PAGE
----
Casa Armas is one of those restaurants that I've passed by over and over again, yet for some reason I had never tried it yet. When I lived in Makati, I'd walk past it all the time in Greenbelt. When I was staying in Ortigas, I'd see it whenever I'd go to Podium.
However, when I was invited to dinner at Casa Armas by my buddy Spanky Enriquez to give their dishes a try, I didnt think twice. Not just because I'm a fan of free food, but because of Casa Armas reputation as one of the top restaurants of choice when it comes to Spanish Cuisine.
First off, I want to apologize for the quality of the pictures. I'm going to warn you right now, they don't do the actual dishes justice. Rina wasn't with me when I went to this dinner, and I couldn't get the flash working (At first I thought my batteries were out of juice. But when I got home, Rina took the batteries out, and put it back in, then it worked just fine. Go figure).
As I've mentioned before, I have a high standard for Spanish food because my grandmother was a fantastic cook, and passed down her knowledge in cooking to her daughters.. my mother included. So basically I grew up on the stuff.
Having come from a hectic day at the office, I was a tad bit late getting to Casa Armas, so my other dinner companions were already settled in, and some of the tapas were already served.
The first plate I saw in front of me was the Callos Tapas (P250). The sauce looked nice and thick, and let out a delicious herb infused aroma but.. I don't eat tripe ("Pickiest Eater", sorry).
Instead, I decided to focus my attention on the Chorizo Frito (P285). These were amazing slices of meaty chorizo cooked in olive oil. It had a nice blend of spices in it that made the flavor pop. I loved how the edges had a slight char to it. I could see myself eating this as a meal itself, pouring the olive oil drippings all over hot white rice.
The Croquetas De Jamon (P35 per piece) was pretty fantastic. The exterior was cooked to a nice crisp, but on the inside, the mashed potato and cheese was deliciously creamy, although It could have used a tad bit more of ham. Not because they were stingy with it, but because I have an abnormal love of ham.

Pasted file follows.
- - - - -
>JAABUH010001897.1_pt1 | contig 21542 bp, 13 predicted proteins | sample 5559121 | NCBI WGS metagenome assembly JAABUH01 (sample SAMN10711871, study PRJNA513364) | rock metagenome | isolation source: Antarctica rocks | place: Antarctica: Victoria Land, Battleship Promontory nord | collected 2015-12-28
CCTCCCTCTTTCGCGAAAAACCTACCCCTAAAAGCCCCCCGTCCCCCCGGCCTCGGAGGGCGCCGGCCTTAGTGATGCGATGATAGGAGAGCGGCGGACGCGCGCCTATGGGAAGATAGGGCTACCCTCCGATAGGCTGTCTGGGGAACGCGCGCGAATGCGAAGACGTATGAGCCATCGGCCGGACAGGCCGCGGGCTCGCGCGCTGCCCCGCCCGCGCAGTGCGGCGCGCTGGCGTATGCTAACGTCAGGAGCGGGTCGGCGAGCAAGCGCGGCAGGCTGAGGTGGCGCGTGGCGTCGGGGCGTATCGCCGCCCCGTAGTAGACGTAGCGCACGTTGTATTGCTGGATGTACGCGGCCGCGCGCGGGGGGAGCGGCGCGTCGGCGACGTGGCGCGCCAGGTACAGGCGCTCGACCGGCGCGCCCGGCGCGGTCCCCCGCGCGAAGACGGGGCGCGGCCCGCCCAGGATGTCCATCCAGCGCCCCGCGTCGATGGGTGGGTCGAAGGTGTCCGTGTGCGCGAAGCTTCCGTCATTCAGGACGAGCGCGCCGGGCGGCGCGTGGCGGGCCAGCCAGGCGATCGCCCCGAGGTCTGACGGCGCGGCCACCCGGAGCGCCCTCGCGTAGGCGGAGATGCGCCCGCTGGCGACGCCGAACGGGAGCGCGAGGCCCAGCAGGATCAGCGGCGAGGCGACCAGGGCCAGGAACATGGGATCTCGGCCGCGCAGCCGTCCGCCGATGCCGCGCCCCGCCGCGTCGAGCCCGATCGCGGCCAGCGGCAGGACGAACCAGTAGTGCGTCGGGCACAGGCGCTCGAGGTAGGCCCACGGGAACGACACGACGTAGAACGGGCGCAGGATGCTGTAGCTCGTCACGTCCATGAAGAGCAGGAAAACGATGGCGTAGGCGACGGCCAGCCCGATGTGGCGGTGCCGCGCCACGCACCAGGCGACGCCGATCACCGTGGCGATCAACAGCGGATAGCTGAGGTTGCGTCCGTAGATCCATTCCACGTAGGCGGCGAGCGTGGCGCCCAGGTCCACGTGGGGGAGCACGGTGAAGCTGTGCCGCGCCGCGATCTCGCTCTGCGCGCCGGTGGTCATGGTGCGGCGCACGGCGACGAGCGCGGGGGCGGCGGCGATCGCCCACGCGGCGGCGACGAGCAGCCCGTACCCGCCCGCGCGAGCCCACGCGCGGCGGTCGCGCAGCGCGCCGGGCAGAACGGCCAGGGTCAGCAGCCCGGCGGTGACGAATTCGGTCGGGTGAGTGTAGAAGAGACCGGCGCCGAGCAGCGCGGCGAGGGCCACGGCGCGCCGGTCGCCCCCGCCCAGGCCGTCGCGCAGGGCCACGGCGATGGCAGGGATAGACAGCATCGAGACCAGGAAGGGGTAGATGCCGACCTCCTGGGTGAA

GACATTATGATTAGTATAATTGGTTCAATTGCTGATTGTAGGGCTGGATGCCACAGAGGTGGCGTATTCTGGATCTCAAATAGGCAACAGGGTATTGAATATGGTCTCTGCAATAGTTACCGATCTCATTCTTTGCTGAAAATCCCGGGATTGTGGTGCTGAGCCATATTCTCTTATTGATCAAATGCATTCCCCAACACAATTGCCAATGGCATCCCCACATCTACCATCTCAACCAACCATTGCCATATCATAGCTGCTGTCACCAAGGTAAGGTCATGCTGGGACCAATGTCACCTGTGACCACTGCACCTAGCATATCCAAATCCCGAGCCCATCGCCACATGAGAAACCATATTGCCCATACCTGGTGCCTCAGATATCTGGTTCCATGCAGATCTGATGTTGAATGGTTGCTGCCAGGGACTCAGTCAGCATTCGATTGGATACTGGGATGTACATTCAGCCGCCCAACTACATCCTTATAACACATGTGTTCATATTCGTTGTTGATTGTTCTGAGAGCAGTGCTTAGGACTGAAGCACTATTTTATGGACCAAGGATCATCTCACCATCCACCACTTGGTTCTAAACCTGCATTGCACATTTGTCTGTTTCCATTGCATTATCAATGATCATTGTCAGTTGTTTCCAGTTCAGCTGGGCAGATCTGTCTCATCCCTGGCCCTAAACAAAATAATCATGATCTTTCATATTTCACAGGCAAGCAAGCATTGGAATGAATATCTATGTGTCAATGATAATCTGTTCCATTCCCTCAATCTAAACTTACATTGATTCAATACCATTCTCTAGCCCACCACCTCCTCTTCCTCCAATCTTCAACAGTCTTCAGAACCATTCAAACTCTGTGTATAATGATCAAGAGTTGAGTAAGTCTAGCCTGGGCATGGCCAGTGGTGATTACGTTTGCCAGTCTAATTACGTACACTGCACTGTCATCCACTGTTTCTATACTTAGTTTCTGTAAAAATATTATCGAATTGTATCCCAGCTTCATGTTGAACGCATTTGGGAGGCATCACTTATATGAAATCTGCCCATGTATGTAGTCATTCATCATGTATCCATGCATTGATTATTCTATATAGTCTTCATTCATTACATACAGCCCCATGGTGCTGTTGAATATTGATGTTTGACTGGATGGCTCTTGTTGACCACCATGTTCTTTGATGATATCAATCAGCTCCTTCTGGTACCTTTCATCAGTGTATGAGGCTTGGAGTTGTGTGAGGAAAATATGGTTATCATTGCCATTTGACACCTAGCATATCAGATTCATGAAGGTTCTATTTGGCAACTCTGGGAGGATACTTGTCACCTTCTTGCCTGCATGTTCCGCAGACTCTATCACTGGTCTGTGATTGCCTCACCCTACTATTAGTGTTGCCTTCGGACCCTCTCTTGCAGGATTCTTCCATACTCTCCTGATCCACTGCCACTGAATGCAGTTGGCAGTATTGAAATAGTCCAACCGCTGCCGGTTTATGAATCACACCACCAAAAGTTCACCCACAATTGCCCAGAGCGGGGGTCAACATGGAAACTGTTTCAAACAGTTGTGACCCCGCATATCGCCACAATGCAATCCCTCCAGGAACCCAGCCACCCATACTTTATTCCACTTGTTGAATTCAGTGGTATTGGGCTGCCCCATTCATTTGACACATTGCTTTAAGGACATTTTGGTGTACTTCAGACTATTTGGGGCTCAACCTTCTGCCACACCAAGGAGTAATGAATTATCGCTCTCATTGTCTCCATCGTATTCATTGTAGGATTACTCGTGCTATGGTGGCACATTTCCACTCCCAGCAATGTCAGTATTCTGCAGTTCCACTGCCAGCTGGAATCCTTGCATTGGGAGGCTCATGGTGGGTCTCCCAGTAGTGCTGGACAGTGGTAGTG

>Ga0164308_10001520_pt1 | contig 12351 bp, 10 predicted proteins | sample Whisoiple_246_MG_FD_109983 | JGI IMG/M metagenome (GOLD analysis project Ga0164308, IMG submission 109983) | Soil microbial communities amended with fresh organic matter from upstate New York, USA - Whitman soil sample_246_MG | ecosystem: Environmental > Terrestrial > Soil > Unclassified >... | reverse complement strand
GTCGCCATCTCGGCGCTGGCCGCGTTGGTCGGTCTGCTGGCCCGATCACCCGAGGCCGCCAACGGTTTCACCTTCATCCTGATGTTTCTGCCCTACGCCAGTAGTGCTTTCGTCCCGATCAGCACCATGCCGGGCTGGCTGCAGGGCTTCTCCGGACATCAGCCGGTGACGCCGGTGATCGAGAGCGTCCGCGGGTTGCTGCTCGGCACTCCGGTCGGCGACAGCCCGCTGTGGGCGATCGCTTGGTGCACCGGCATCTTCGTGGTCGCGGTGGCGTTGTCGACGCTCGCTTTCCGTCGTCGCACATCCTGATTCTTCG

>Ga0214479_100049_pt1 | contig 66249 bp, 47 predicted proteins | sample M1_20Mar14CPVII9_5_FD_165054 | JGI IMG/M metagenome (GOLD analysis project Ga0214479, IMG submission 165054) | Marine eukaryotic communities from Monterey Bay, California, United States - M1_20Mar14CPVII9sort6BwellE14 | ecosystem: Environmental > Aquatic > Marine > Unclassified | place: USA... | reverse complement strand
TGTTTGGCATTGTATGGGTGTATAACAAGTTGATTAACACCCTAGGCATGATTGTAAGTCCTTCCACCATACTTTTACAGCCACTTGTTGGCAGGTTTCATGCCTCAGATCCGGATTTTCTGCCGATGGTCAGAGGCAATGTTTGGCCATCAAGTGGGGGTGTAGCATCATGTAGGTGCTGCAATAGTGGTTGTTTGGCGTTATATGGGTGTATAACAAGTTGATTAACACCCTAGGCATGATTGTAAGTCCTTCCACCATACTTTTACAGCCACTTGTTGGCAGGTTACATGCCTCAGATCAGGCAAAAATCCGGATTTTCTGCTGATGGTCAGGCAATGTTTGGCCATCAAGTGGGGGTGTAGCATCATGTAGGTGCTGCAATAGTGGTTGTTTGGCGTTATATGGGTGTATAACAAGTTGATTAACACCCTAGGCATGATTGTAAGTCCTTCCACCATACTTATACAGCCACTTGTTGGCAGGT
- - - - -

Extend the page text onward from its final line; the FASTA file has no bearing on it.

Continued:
Casa Armas also has a Paella Negra (P975) variant, which is Paella cooked with squid ink and other seafood. Although this is a favorite of my sister, I pulled the Pickiest Eater card once again and didn't try it.
One of the highlights of the evening had to be the "Asado de Pollo Ensu Jugo Plato Speciales" (P1,130 must order 4 hours in advance), which was Casa Armas' version of Iberian Chicken. The perfectly roasted chicken was topped with a sprinkling of toasted garlic bits, and was wading in a shallow pool of olive oil, while garnished with small chucks of potatoes. The garlic just enhanced the flavor of the chicken, that was cooked to perfection.
The main event of the evening was the Cochinillo al Horno ala Castellana (P3,995, must order 5 hours in advance), which is a roasted baby pig (How come whenever Spanky Enriquez invites me to dinner, there's always a pig involved? Not that I'm complaining.. hehe).
Just as I was waiting for the server to whip out a huge itak and start chopping up the little sucker, he instead took a small ceramic plate, and in what seemed straight out of a Quentin Tarantino movie, started whacking it like it had just cursed out his mother.
The server was actually chopping the pig with the hand speed and precision that would make a ninja jealous.
I have to admit, it was quite a sight to see, and it was rather impressive.
After that dinner at Casa Armas, I felt a little bit foolish that I hadn't been there before. I went through their menu before I left, and I was rather intrigued by their "Huevos Y Tortillas" section, particularly the Huevas Fritos, as well as the Tortilla Paisana.
Casa Armas has branches at:
Nakpil St, Malate